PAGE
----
Tapestry Bag

Remember when I bought some big batches of canvas tapestry thread on ebay? Well, I wouldn’t blame you if you didn’t. It was quite a while ago.

In it was a small collection of Beehive tapestry thread, but it was so old each skein had fulled to itself. It was too far gone to stitch with so I decided to weave it. I cut all the thread into shorter lengths then fused the ends together by wetting with soapy water and rubbing between my palms. This gave me three shuttles worth of weft. I wove this on the Knitters Loom with a firm beat to make a weft-faced cloth.

Once off the loom I found it was a good thickness for a bag, but simply folding it in half made for a rather boring one. I started folding on the bias, and found the result much more appealing. I’ve seen bags folded so that they formed a square with a triangle missing so I tried that, and I had just enough material to do it.

I’m not a fan of bags that don’t close, however, but I couldn’t see how I could easily add a zip to this design. After a lot of thinking the answer came like a bolt of lightening – a bag within the bag!

I found a silver belt in an op shop to make a handle out of, and when I went looking for some leather to make the inner bag from I found some in the same shade of silver, the right thickness and on sale! I bought some matching lining and a zip and got sewing.

It all came together easily until I got to attaching the handle. Where the buckle had been sewn onto the belt the leather was splitting. If I sewed the handles to the bag (and reattached the buckle) the same thing would happen. Rivets would be better. But do you think I could find any at the right size? The fruitless search for suitable rivets has put this project on hold for months. Last week I gave up. I cut the holes for the rivets anyway, then sewed everything with thread.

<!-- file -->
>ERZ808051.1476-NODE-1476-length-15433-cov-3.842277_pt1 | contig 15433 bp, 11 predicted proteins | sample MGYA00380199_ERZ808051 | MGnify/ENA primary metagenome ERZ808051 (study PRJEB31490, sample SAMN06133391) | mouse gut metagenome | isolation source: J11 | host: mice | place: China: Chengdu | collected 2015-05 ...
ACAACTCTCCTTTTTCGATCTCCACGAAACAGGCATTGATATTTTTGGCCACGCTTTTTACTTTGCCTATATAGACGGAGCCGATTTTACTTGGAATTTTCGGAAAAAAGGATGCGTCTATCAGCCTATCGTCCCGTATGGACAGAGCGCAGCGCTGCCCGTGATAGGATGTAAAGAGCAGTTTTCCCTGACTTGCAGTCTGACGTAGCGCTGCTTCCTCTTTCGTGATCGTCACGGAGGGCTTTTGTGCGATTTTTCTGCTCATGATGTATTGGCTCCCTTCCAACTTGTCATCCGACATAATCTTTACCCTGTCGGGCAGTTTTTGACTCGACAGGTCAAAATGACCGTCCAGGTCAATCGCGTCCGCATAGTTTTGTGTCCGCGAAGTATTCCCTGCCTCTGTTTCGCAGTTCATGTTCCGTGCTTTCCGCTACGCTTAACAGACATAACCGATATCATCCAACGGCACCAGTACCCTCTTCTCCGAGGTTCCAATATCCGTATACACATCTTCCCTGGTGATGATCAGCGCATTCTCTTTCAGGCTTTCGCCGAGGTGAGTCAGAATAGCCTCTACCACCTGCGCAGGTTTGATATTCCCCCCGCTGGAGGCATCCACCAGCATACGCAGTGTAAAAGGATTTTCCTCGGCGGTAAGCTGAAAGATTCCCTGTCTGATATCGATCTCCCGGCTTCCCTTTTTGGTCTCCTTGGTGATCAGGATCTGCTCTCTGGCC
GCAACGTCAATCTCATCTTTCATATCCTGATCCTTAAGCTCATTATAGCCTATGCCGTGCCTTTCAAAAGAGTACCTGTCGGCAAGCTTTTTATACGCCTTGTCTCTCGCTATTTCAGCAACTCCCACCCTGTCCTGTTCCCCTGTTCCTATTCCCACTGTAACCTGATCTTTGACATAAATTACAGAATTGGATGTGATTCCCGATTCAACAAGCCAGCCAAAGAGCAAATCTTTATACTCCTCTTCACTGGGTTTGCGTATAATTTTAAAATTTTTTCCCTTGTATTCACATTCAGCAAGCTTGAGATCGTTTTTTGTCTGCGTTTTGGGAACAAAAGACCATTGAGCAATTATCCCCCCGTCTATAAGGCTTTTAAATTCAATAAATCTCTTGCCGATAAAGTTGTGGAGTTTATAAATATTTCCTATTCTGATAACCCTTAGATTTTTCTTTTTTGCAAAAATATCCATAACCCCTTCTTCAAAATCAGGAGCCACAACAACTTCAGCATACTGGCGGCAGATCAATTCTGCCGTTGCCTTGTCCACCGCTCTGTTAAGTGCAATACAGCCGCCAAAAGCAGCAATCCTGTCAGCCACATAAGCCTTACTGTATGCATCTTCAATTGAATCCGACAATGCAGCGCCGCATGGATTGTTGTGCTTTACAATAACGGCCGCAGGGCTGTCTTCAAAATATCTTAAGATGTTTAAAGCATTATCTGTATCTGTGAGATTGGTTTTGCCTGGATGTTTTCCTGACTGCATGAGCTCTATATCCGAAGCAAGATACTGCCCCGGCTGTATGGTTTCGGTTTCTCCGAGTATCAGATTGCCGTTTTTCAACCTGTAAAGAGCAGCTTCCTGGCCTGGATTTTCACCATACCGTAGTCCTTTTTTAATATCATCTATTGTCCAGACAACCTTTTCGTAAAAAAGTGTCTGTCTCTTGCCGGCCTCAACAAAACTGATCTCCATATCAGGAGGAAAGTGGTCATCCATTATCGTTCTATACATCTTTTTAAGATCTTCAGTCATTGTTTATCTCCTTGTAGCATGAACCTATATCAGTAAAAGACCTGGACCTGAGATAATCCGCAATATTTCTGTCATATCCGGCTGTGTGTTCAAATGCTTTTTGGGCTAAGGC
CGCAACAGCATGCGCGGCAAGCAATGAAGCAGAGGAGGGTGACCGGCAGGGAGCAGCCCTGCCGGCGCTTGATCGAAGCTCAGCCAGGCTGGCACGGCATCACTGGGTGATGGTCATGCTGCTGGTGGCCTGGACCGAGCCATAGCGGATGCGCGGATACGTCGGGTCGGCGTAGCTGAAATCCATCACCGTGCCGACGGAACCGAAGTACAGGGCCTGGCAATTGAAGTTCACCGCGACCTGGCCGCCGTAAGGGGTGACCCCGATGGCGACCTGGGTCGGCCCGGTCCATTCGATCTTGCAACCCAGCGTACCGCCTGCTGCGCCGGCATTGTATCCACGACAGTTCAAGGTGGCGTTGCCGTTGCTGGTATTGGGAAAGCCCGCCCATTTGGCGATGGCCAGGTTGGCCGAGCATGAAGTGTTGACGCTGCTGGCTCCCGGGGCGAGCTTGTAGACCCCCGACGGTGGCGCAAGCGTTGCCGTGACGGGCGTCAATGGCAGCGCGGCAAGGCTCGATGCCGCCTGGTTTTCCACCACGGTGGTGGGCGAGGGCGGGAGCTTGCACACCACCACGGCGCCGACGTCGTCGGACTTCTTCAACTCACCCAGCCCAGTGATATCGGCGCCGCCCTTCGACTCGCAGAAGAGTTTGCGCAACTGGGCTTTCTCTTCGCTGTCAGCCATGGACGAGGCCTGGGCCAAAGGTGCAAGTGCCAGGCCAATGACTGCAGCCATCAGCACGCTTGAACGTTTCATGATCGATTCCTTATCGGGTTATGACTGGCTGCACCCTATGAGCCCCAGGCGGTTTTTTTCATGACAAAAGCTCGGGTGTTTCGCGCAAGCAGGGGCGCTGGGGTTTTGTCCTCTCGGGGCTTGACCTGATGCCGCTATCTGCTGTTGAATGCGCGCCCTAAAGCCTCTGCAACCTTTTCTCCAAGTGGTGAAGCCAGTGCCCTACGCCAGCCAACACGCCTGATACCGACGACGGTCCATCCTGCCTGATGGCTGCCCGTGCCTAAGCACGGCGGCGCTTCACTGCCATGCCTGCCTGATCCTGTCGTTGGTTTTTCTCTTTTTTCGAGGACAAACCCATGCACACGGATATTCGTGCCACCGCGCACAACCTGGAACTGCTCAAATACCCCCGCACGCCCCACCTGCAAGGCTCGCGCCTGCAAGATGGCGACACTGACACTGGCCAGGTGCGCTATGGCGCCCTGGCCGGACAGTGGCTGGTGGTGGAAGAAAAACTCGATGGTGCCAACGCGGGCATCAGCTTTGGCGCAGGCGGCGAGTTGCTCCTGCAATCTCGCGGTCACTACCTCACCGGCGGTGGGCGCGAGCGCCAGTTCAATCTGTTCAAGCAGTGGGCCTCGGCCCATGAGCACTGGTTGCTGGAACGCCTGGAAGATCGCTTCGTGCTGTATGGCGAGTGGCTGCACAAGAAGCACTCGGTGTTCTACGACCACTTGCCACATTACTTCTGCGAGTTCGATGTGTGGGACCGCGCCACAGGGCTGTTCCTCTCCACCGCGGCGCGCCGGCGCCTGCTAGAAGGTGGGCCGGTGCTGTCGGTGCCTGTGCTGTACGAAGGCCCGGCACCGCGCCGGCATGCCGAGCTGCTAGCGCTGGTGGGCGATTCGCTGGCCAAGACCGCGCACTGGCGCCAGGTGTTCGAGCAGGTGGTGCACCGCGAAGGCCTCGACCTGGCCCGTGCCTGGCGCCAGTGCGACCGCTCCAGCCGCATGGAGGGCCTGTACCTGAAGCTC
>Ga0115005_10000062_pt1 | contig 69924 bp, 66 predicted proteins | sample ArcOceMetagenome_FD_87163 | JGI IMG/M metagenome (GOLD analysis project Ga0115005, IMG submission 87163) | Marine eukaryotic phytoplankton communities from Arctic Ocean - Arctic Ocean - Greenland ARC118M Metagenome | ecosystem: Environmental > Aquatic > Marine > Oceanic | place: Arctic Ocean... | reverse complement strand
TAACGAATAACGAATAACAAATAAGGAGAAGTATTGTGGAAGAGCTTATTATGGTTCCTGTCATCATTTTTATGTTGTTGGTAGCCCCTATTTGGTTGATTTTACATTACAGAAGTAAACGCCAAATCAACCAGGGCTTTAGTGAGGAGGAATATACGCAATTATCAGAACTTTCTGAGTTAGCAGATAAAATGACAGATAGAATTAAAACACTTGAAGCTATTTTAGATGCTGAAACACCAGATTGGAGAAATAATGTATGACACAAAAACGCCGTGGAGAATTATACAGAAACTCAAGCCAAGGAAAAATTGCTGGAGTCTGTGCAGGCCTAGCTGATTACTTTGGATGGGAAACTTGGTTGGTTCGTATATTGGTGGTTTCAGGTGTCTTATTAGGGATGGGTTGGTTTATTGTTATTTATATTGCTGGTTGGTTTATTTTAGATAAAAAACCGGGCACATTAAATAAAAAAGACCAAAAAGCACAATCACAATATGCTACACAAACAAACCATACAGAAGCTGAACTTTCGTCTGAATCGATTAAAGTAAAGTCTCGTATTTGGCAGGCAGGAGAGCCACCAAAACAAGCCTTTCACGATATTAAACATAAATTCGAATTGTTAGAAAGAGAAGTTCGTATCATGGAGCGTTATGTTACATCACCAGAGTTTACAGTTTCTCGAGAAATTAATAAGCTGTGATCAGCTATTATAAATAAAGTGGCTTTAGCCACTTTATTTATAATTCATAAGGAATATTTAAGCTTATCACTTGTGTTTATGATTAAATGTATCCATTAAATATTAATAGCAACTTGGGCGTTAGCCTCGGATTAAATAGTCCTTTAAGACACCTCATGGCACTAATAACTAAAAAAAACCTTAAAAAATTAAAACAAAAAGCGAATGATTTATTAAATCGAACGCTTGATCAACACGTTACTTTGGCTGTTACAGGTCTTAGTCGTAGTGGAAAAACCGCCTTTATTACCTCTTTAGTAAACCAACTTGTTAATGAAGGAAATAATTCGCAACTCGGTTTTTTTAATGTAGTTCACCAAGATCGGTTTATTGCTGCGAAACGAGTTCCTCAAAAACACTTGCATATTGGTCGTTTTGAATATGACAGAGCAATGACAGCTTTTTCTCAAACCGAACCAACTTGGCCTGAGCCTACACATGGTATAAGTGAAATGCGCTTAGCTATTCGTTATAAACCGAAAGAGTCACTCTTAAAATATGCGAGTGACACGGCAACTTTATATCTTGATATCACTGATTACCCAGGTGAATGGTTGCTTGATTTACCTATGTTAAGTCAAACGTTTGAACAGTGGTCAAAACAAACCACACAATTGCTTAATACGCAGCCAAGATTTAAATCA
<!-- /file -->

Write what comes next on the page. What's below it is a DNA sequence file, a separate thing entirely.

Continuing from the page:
Perhaps I will stumble on the right sized rivets in future. For now, I have a useable bag.

Which I love!

Plaited Twill Scarf

This was yet another leftovers-using project, this time to use up the orange yarn I dyed for the overshot sampler I did last year. These batches picked up black dye from the pot I had used previously in a failed attempt to dye some stained polyester pants. I couldn’t scrub the residue off the pot, yet it came off on the yarn as a greyish shadow. The pot went into the rubbish afterwards, which was a shame, as it was a good sized dying pot.

Since the shadowing wasn’t uniform, I mixed the orange threads among twice as many in the ‘dusky rose’ colour of in the same yarn. I’ve been liking the dividing stripe effect of the last few scarves I’ve woven, so I added some in ‘raffia’ too. Then I chose ‘almond’, a slightly off-white, for the weft.

It was MUCH easier to warp the loom this time as I wasn’t working with already cut ends and therefore no cross. I could use my warping board to wind and tie everything neatly, with one exception: because I wanted to mix the orange with the pink I wound three threads together – one orange and two pink – and that meant the cross wasn’t of alternate single threads but sets of three. This allowed me to move the orange thread of each trio around when threading so the mix was more random than simply orange-pink-pink and I didn’t get two orange threads next to each other.

Like with the Scarf of Leftover Colours, having eight pedals meant I could arrange the tie up so I could simply move from left to right. Then I got weaving.

Oh my. I may have fallen in love with plaited twill. It’s so pretty!

These are not my usual wearing colours. Either I’m going to have to revise that opinion, find someone dear to me who does wear them, or weave another plaited twill scarf. I’m thinking the latter.

I have other plans for the floor loom’s next project, so that’ll have to wait. On the Katie, I put another leftovers warp on, using up some burgundy warp. I found a draft I liked by entering “weaving drafts” in google images. I started with a blue weft, but didn’t like it, so I tried cream and it’s much better.

However, it wasn’t looking like it was supposed to. I realised I was making several mistakes: I should be working from the bottom to the top, the black squares for the tie up should be for shafts in the down position and not up, and I had missed four picks of the sequence in each repeat.